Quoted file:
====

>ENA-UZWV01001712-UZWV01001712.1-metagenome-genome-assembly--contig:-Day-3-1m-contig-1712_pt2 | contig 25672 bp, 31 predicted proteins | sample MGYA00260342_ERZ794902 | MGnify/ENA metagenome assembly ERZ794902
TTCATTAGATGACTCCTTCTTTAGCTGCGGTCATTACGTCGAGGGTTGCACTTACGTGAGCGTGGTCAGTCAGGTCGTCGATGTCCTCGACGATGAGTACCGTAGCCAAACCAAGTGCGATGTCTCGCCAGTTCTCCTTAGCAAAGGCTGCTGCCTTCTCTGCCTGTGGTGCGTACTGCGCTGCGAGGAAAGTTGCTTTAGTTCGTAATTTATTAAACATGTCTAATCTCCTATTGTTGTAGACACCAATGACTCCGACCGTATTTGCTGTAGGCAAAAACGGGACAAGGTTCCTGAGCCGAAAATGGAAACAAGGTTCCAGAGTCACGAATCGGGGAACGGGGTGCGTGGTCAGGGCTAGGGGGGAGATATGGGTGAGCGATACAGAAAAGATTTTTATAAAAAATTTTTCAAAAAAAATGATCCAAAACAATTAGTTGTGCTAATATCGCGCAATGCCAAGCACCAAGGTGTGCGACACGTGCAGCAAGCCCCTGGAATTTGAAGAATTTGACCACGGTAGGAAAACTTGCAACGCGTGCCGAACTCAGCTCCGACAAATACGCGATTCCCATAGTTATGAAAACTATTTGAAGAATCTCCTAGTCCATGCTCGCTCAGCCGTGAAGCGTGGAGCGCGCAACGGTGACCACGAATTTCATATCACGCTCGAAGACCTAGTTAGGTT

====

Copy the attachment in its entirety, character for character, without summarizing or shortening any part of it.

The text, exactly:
>ENA-UZWV01001712-UZWV01001712.1-metagenome-genome-assembly--contig:-Day-3-1m-contig-1712_pt2 | contig 25672 bp, 31 predicted proteins | sample MGYA00260342_ERZ794902 | MGnify/ENA metagenome assembly ERZ794902
TTCATTAGATGACTCCTTCTTTAGCTGCGGTCATTACGTCGAGGGTTGCACTTACGTGAGCGTGGTCAGTCAGGTCGTCGATGTCCTCGACGATGAGTACCGTAGCCAAACCAAGTGCGATGTCTCGCCAGTTCTCCTTAGCAAAGGCTGCTGCCTTCTCTGCCTGTGGTGCGTACTGCGCTGCGAGGAAAGTTGCTTTAGTTCGTAATTTATTAAACATGTCTAATCTCCTATTGTTGTAGACACCAATGACTCCGACCGTATTTGCTGTAGGCAAAAACGGGACAAGGTTCCTGAGCCGAAAATGGAAACAAGGTTCCAGAGTCACGAATCGGGGAACGGGGTGCGTGGTCAGGGCTAGGGGGGAGATATGGGTGAGCGATACAGAAAAGATTTTTATAAAAAATTTTTCAAAAAAAATGATCCAAAACAATTAGTTGTGCTAATATCGCGCAATGCCAAGCACCAAGGTGTGCGACACGTGCAGCAAGCCCCTGGAATTTGAAGAATTTGACCACGGTAGGAAAACTTGCAACGCGTGCCGAACTCAGCTCCGACAAATACGCGATTCCCATAGTTATGAAAACTATTTGAAGAATCTCCTAGTCCATGCTCGCTCAGCCGTGAAGCGTGGAGCGCGCAACGGTGACCACGAATTTCATATCACGCTCGAAGACCTAGTTAGGTT